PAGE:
Remarks to the WPI Class of 2013

President Berkey extends a special welcome to the members of the Class of 2013 along with their parents and other members of the students' families.

Dennis D. Berkey, President

"A Mighty Heart (V)"

I am delighted to add my welcome to the many you have no doubt received today. The members of this Class of 2013 are joining one of America's finest universities. You have made an excellent choice, and so have we.

Normally it is my practice to speak with students extemporaneously, inviting discussion, and without prepared remarks. As we teach in our courses and project work, however, when one has something really important to say, preparing a thoughtful set of remarks in advance is worth the investment of time and a more formal delivery. Since this is the only occasion we will all have to meet together prior to your graduation in 2013, I wanted to take the opportunity to address you somewhat formally, in the presence of your parents and family members, and so I hope you will indulge me by considering these remarks.

I wish to extend a special welcome to the parents and other members of the students' families. We appreciate the confidence you have expressed in WPI by entrusting us with the education of your sons and daughters. We hope that all of you will feel a membership in our community, that you will return to the campus often to visit your students, celebrate their achievements, get to know their friends and professors, and share in the rich menu of academic, cultural, and social opportunities available at WPI.

Here is a little information about the Class of 2013:

As of today, there are 943 of you, a record high enrollment of entering students, some 93 more than we had intended to enroll, reflecting WPI's increasing popularity among outstanding students seriously committed to challenging education rooted in engineering and science. Also:

  • 31% (292) of you are women, a WPI record high—please stand to be acknowledged.
  • 13% (126) are domestic students of color, also a WPI record high, and
  • 10% (97) are international students.
  • Your average SAT composite score (two exams) is 1278.
  • Your average high school GPA was 3.8.
  • 345 of you had perfect 4.0 averages in high school!
  • You include 39 valedictorians and 35 salutatorians.
  • 9 percent of you have a legacy connection to WPI.
  • And, you represent 32 states and 27 foreign countries.

You are fabulous! Parents, please join me in a round of applause for these impressive young people.

You have chosen a very distinctive university, and I want to say just a few words about some of WPI's essential qualities. Since its founding in 1865, WPI has emphasized both theory and practice. Indeed, that is our motto, a very literal translation of the German Lehr und Kunst. Originally, WPI students made things in the Washburn shops (drafting tables, engineering tools, etc.) as well as learning things in their Boynton Hall classrooms.  Today's form of this blending of theory and practice is expressed most directly in the two major projects that are required for a WPI degree—the interactive qualifying project which focuses on the beneficial applications of technology in society, and the major qualifying project in the field of concentration, or major. And, outside of these major projects you will find a high degree of collaborative work, work that often crosses disciplinary boundaries and engages issues of vital importance, throughout our programs.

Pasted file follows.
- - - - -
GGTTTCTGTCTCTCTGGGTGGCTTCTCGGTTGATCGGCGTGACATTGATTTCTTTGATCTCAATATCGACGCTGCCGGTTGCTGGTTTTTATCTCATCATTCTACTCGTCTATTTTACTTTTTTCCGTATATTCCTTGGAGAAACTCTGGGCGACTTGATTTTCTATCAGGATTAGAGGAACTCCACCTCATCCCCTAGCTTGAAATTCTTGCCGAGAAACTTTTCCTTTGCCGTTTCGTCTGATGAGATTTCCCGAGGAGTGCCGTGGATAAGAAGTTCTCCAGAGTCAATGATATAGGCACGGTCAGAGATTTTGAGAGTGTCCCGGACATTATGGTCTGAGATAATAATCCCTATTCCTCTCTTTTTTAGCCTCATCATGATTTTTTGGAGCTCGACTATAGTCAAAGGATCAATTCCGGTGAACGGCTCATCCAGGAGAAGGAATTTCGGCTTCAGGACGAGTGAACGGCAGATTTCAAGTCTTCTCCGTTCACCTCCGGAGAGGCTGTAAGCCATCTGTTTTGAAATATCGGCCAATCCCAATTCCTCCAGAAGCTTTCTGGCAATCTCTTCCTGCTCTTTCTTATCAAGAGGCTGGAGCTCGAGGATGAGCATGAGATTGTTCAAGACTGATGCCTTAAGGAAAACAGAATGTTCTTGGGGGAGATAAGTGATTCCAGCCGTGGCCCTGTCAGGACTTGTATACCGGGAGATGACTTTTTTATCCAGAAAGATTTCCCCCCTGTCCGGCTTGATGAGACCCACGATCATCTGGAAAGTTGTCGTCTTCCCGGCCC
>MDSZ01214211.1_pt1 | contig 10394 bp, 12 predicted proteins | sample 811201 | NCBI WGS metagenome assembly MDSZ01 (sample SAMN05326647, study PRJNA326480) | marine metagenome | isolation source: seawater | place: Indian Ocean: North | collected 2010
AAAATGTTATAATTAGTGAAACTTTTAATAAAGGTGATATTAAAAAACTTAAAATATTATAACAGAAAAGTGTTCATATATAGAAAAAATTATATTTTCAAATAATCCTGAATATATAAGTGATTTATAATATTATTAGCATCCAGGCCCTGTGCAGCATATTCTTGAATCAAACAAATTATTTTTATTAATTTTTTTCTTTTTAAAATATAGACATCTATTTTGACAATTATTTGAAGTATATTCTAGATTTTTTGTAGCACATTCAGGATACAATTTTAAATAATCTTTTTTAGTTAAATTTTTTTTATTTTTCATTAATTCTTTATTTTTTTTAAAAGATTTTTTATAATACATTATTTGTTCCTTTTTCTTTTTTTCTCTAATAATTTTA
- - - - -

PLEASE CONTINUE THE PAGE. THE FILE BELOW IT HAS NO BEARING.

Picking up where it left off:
This novel structure to our curriculum provides much more than just a direct application of the subject matter from one course or another. It challenges students—it will challenge you—to deal with ambiguity, to identify and formulate problems properly, to marshal relevant resources and knowledge, to conceive and organize solutions, to work cooperatively in ways that complement one another's strengths and weaknesses, to accommodate differences in style and philosophy, to integrate knowledge, and to communicate what has been accomplished, both in writing and in oral presentation. In this regard WPI students graduate very well prepared to apply their knowledge and their abilities, whether in professional practice, the world of work generally, or advanced study in graduate and professional programs.  Perhaps this is why Forbes Magazine, in a recent ranking of colleges by average annual earnings of their graduates, ranked WPI ninth in the nation and third in New England.  More importantly, it is what contributes to those habits of mind that lead to the kinds of innovation that move society forward in profound ways:

  • Robert Goddard, WPI Class of 1908, used his knowledge of science and the dynamics of flight to develop the first liquid-fuel rockets, opening the way to the exploration of space and earning him the title of "the father of modern rocketry."
  • Howard Freeman, WPI Class of 1940, did extensive research on the science of liquids to conclude that water, if sprayed in a fine-enough foam, could be used to extinguish oil fires. The spray-foam nozzle technologies he developed saved thousands of lives on battleships during World War II that otherwise would have been lost to oil fires. And the company Freeman built employed hundreds of engineers and helped drive Worcester's vibrant 20th century manufacturing economy.